Wednesday, June 30, 2010

Capturing the Immensity

We continued west after visiting Grand Marais, heading to the Grand Sable Dunes.

The dunes are located at the easternmost part of Pictured Rocks National Lakeshore, which stretches between Grand Marais and Munising. The dunes are a perched dune formation. Sand washed ashore by wave action was then blown upslope by northerly prevailing winds until it came to rest atop a glacial moraine. The Grand Sable Dunes today form a sand slope that rises from Lake Superior at a 35° angle, as high as 275 feet above lake level.

The views, both to the east and west, are completely immense, impossible to capture in a photograph - not that it stopped me from trying!

If you look closely at the image above, you can just barely see the Au Sable Lighthouse, a short hike away, well actually 2.5 miles away and our next destination.

The fog had started to drift in as we hiked, limiting the photo opportunities.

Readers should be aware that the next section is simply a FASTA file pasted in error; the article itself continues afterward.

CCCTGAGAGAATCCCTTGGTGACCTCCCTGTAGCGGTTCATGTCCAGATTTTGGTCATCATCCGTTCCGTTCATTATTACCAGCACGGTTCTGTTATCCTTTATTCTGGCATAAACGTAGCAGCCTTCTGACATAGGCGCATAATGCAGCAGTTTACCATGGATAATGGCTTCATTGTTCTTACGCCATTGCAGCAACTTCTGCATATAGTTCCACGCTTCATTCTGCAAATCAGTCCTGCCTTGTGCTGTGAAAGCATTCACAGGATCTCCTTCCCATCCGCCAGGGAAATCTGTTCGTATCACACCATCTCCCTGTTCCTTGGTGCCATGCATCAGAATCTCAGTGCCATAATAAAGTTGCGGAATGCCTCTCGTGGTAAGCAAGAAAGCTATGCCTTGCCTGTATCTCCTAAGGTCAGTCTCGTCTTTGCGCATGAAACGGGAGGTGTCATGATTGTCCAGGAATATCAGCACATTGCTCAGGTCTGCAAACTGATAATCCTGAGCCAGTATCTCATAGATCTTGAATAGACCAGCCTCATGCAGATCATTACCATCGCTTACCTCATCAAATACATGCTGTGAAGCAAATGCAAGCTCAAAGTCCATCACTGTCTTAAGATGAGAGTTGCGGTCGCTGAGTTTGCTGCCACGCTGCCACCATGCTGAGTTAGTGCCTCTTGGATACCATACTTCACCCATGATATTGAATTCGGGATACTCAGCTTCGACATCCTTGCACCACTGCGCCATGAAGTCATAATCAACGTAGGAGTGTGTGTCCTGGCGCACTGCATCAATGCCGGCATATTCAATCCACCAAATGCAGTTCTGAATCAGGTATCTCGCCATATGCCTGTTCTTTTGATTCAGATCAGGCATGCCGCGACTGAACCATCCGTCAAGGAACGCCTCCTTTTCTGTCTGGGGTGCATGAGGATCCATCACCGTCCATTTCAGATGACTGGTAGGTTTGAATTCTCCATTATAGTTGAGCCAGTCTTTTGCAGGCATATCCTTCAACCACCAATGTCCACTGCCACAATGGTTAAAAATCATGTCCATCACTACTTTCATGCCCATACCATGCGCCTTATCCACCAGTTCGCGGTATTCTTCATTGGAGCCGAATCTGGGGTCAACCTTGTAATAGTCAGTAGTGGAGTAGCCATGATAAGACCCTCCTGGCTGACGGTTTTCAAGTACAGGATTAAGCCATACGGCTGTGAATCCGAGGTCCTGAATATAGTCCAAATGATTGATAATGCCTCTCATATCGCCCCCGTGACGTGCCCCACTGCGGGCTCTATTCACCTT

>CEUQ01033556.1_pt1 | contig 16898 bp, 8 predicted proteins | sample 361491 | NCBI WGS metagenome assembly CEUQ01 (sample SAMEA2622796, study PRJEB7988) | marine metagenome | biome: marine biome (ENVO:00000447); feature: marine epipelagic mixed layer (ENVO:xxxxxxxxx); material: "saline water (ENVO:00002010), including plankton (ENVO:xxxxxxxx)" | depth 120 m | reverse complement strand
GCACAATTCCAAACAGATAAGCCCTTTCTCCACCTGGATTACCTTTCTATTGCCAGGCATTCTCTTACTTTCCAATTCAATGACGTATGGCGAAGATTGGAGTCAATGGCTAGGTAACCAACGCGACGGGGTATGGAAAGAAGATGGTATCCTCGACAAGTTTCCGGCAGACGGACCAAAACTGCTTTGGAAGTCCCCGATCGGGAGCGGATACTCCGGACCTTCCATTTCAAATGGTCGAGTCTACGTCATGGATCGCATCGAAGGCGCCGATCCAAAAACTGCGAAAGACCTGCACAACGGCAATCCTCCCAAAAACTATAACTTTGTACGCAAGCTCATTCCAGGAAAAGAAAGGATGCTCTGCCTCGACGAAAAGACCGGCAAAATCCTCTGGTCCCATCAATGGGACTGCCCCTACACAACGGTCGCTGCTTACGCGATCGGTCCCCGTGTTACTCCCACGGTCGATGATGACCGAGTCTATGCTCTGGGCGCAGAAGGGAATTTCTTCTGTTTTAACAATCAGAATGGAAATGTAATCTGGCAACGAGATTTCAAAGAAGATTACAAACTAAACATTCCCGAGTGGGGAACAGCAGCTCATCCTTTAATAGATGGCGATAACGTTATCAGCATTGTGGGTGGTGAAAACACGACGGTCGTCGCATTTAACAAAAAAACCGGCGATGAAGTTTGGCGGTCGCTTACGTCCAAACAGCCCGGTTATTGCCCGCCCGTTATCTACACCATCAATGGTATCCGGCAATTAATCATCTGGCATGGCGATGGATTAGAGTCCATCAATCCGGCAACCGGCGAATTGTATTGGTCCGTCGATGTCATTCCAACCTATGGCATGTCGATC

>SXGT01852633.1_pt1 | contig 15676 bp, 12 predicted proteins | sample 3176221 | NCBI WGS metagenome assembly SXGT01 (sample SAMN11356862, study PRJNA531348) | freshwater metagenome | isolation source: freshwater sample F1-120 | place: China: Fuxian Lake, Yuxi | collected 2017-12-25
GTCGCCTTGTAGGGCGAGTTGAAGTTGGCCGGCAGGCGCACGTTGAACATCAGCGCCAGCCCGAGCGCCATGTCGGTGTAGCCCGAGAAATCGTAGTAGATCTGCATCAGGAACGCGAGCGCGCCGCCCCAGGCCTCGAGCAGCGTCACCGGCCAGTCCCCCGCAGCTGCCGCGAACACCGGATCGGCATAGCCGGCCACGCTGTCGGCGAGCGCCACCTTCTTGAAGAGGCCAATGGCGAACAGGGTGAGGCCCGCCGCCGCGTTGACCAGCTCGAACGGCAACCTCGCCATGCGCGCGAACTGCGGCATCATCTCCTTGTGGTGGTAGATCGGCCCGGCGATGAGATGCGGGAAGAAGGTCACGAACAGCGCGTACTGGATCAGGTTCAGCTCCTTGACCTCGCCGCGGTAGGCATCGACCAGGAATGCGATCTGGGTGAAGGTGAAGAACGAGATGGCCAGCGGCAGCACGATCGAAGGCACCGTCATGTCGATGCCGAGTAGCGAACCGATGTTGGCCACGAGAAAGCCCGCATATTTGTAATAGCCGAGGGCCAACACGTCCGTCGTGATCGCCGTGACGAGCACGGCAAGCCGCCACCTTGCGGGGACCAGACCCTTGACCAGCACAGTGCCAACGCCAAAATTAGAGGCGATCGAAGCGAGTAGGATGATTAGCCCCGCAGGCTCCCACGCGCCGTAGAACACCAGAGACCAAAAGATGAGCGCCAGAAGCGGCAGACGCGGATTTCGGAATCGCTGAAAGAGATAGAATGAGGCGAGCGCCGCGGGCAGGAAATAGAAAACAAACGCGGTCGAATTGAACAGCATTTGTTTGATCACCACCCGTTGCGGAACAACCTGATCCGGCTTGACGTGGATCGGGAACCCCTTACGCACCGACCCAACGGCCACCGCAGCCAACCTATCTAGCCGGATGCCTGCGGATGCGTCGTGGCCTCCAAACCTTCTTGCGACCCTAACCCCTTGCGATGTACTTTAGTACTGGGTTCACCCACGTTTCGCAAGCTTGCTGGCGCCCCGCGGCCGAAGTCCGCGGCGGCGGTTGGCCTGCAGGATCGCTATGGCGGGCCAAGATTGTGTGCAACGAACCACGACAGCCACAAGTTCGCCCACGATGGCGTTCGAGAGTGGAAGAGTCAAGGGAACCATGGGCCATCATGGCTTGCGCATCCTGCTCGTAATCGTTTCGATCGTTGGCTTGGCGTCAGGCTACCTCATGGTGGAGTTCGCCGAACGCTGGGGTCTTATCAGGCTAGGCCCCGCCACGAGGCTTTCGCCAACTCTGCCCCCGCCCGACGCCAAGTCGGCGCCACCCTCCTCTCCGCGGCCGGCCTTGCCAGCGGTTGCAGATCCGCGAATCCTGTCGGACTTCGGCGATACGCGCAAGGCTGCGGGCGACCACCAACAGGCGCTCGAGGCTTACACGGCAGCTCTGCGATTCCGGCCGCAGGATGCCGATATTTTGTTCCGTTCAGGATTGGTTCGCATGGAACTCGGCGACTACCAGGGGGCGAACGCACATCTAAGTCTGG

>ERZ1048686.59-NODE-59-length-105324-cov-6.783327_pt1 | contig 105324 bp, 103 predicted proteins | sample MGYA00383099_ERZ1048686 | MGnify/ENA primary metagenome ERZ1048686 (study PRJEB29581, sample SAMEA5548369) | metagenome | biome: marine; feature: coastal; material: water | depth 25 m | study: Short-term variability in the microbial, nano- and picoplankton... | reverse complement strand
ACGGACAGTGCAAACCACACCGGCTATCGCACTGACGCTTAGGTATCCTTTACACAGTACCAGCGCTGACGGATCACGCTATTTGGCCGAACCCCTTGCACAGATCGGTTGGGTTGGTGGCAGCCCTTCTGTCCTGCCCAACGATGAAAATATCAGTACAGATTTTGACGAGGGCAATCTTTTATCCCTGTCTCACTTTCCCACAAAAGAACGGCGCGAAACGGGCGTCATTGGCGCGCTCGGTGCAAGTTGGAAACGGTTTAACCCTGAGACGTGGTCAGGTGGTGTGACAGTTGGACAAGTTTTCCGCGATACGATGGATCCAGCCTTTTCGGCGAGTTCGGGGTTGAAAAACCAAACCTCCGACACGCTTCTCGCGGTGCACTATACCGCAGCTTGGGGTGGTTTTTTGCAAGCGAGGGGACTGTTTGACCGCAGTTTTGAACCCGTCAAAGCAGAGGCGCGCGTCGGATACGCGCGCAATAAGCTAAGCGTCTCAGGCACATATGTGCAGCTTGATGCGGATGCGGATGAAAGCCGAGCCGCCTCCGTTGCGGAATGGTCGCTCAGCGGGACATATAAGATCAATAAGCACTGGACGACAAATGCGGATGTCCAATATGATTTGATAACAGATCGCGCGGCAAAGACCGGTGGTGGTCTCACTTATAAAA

It really is a small world, one of my coworkers grandfather was a lightkeeper at this lighthouse and his mother spent many summers "out on the point".

Near the lighthouse, it's a fairly easily scramble down to the beach. Beaches in this area are a mix of stone and sand - and here's the source of the sand:

...the sandstone which forms the cliffs and lakebed.

The various types of stone are due to the glaciers of the past.

This is my part of the world - rock hard, but with a certain desolate beauty. It's not the type of beauty that's easy to appreciate, it takes a particular mindset and point of view,as well as the willingness to get dirty, brave the bugs, and stretch the body. But the rewards and the inspiration are immense for those willing to dig deep, both physically and mentally.

I was dipped in Superior as a week old infant - good thing I was born in August! It apparently made a deep imprint on me, travelling to Superior is always going home.